When you replace the connectors, you need to do the header pins too. You may ask why not replace these while I had the board out looking at the 12V issue earlier – the reason for that was to remain focused on one problem at a time. I didn’t need the GI plugged in to get the game booting so once I had resolved the boot issue, I felt confident to move on to the next issue.
With the header pins and connectors replaced, the board was put back into the machine and tested. There was still one string of GI not working. This was eventually tracked back to a bad trace on the board. A small jumper wire was run between the bad trace.
The board was put back into the machine (hopefully for the last time!) and now the GI was fully working. Next up – a flipper issue. The owner mentioned to me that the machine had a flipper issue where they wouldn’t fire when the buttons were pressed and he had tracked it back to being the flipper board in the headbox by swapping in a spare flipper board. Swapping in the spare flipper board myself saw the flippers working again. But the spare board wasn’t really spare since it’s needed in another machine. So this one needs to be fixed. Manually moving the flippers when in switch test, I’d expect to see the EOS switches fire. They didn’t. On the flipper board itself are a set of LM339 chips. These are used to translate switch activity and seemed likely to be the problem. Sadly they are not in sockets. The offending LM339 was removed and a new one installed with a socket. With the board back in the machine, the flippers were tested and now working correctly. The spare board could go back to it’s rightful home too.
With the key issues now resolved it was time to move onto some cleaning. Time to clean up the shooter rod.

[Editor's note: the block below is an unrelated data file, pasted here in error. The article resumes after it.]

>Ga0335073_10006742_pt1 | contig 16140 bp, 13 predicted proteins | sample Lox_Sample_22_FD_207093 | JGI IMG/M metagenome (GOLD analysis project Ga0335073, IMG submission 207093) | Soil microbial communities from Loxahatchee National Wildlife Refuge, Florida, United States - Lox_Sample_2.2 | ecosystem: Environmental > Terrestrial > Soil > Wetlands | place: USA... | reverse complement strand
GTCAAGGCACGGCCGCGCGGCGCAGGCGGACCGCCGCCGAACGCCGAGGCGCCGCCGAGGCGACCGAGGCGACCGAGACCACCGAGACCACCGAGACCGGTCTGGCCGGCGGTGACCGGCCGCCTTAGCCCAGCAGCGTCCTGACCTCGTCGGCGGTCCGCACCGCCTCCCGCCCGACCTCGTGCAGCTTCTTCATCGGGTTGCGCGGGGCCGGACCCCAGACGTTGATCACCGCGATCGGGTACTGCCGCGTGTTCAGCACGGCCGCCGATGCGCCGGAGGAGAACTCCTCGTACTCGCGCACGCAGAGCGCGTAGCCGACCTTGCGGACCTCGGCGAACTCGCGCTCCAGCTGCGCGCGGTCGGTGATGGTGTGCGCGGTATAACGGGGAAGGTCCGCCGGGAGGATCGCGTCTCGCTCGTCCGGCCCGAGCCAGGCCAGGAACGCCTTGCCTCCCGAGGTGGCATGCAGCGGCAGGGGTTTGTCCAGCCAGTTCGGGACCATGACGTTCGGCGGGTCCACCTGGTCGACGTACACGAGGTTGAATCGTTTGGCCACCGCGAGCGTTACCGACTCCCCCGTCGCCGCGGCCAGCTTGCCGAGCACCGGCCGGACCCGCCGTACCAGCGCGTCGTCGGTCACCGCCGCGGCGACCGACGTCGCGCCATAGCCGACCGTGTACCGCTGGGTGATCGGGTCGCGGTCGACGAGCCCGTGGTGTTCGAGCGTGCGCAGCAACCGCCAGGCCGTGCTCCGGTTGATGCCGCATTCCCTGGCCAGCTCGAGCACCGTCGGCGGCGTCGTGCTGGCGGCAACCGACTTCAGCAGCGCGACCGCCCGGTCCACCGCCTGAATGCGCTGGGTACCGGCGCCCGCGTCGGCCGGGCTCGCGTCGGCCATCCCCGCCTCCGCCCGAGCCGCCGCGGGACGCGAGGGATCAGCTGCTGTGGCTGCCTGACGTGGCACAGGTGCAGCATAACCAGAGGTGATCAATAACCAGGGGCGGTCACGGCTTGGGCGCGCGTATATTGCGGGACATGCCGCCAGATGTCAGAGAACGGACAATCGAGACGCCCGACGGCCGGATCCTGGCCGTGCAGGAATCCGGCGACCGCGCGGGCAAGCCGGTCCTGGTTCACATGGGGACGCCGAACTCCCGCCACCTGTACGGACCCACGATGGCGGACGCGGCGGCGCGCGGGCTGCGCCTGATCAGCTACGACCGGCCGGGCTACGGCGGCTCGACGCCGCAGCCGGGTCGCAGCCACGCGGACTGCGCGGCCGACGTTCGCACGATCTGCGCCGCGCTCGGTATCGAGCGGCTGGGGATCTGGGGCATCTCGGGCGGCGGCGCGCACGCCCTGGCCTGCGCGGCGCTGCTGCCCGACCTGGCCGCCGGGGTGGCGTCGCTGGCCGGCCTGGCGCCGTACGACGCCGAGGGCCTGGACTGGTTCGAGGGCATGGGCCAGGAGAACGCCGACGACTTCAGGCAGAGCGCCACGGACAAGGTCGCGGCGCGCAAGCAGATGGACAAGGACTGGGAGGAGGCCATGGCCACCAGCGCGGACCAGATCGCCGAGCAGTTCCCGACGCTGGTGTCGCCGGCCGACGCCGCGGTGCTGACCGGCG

The tip was well worn, with the rubber half hanging off. This is at least better than machines where the rubber is completely missing and the shooter rod deformed from directly hitting a ball for who knows how many years.
The rod itself has some crap built up on it, which didn’t allow for a nice smooth launch action.
The shooter assembly was disassembled and cleaned. A new barrel spring, coil sleeve and shooter tip were purchased to replace the old ones.
The shooter rod assembly was rebuilt, ready to go back into the machine. It now has a nice smooth feel when launching the ball – just as it should be.
The old flippers buttons were looking tired from years of use. A new set were purchased to give the old ones a well earned retirement.
With some nice weather happening, I decided to make the most of it by looking at the coin door. This one isn’t in terrible condition, but needs a freshen up.
The coin door and its parts were resprayed with gloss black and then a clear.
I recreated the speckle effect across the coin door too.
Something I do to all games I work on is create custom coin slot inserts. I’m surprised at how many people overlook little things like this. After a design was settled on, I printed them up to install.